• Poor Man's Substitute: Lampshaded in The Bangles episode where one of the girls spoke about how the band made sure that they stood out from rival band The Go-Go's. invoked
  • Rags to Riches: How many artists end up as they gain fortune and fame, though the inversion also usually happens as well.
  • Riddle for the Ages: The infamous encounter between Vanilla Ice and Suge Knight. While in the episode Ice admits that the royalties situation was handled smoothly, he told news program 20/20 a few years earlier (and many people believe the story to be) that Knight had held him over a balcony by his ankles, threatening to drop him if he didn't sign over royalties for "Ice Ice Baby" to him.
  • Something Completely Different:
    • A few episodes, instead of featuring a musical act, would instead feature a year (1984, 1999, 2000, etc.), an event (Woodstock, The Day The Music Died) or something else (one episode—that only aired once—featured stalkers).
    • Some episode were extended to an hour and a half, such as Madonna's and Cher's.
  • Stepford Smiler: Discussed during Donny and Marie Osmond's episode, where the former was seen to be this in their 70s heyday in spite of the pressures of fame and life that he was going through.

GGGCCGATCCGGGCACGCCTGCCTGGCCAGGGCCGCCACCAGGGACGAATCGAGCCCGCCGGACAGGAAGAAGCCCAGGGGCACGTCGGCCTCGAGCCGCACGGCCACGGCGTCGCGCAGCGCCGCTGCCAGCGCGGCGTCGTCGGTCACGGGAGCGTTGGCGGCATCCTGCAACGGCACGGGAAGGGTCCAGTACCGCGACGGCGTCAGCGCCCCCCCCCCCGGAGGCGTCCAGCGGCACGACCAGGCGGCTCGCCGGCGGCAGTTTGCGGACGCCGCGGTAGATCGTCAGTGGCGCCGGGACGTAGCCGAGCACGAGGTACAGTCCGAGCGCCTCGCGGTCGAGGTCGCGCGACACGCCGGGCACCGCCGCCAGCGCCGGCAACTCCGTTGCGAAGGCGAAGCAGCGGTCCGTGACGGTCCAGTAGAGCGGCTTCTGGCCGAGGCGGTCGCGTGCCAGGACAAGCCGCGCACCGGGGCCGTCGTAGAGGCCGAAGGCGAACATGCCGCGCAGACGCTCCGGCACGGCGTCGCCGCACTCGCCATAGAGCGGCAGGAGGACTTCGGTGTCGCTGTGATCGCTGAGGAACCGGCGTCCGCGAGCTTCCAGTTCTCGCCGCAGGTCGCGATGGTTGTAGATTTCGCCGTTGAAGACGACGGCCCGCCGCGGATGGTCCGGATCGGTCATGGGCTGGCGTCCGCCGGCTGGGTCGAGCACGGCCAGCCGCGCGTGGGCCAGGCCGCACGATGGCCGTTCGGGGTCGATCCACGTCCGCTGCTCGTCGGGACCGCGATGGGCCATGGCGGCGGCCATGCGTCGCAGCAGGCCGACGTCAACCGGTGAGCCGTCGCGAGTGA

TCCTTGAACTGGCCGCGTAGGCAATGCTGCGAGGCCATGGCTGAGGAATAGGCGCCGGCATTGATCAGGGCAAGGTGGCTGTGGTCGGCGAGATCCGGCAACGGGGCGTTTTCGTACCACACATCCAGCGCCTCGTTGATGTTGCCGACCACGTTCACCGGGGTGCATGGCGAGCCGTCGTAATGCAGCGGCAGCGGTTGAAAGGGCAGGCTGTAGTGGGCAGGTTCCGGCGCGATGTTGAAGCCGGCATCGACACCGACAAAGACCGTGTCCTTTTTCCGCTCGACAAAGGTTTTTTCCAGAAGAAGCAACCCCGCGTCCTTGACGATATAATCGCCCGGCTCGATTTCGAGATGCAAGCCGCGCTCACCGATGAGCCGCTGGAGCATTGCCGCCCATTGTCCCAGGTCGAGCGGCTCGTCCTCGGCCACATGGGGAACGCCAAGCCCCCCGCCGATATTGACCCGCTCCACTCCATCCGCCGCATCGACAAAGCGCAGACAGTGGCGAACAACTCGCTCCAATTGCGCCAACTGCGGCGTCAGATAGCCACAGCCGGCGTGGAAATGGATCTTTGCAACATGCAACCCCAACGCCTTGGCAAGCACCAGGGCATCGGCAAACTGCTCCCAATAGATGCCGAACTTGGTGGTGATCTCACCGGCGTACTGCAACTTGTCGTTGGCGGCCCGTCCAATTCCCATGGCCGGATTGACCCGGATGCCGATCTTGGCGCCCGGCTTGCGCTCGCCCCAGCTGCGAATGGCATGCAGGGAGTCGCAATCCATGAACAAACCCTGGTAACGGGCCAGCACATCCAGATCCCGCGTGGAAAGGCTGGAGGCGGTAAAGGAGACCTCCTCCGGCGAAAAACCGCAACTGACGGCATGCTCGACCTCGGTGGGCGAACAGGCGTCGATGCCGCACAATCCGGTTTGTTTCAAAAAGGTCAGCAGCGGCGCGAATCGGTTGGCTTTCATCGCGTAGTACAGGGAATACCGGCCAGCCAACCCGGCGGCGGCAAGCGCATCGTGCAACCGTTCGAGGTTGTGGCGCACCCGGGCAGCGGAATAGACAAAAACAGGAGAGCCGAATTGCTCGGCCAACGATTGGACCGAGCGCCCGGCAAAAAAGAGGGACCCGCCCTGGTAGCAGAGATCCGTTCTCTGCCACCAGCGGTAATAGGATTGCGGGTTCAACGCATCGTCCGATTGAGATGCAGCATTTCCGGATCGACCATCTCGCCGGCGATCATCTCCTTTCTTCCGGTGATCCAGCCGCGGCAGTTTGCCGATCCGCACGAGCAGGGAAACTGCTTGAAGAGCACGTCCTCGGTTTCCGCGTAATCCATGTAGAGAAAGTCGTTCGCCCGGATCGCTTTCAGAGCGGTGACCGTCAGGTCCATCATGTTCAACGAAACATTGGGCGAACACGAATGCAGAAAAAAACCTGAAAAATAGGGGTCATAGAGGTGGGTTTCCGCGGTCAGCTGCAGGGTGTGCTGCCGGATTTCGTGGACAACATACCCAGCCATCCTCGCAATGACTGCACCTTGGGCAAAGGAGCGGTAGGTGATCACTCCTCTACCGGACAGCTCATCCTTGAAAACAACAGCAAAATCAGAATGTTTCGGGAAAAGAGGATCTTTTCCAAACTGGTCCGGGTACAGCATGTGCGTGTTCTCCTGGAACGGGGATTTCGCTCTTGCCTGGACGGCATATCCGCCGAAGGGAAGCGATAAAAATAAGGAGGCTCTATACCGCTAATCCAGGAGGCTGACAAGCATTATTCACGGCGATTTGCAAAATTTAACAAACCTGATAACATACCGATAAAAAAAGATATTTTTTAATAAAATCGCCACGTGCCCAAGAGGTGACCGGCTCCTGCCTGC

• Survivor's Guilt: In the Selena episode, her father openly wonders why her murderer—the president of her fan club—didn't kill him since he was more closely involved with Selena's business dealings while she performed.
  • Updated Re-release: Behind The Music Remastered was an updated version from the originally aired episode to include new happenings (who passed away, who made a comeback, who got married, etc.)
  • What Could Have Been: An in-universe example came in the Billy Idol episode where it was mentioned that he was supposed to have a significant part in The Doors (1991), but due to his near-fatal motorcycle crash, his role was greatly reduced to mostly a cameo.
  • "Where Are They Now?" Epilogue: The whole premise of the series, to see where is the artist now or what legacy have they left behind.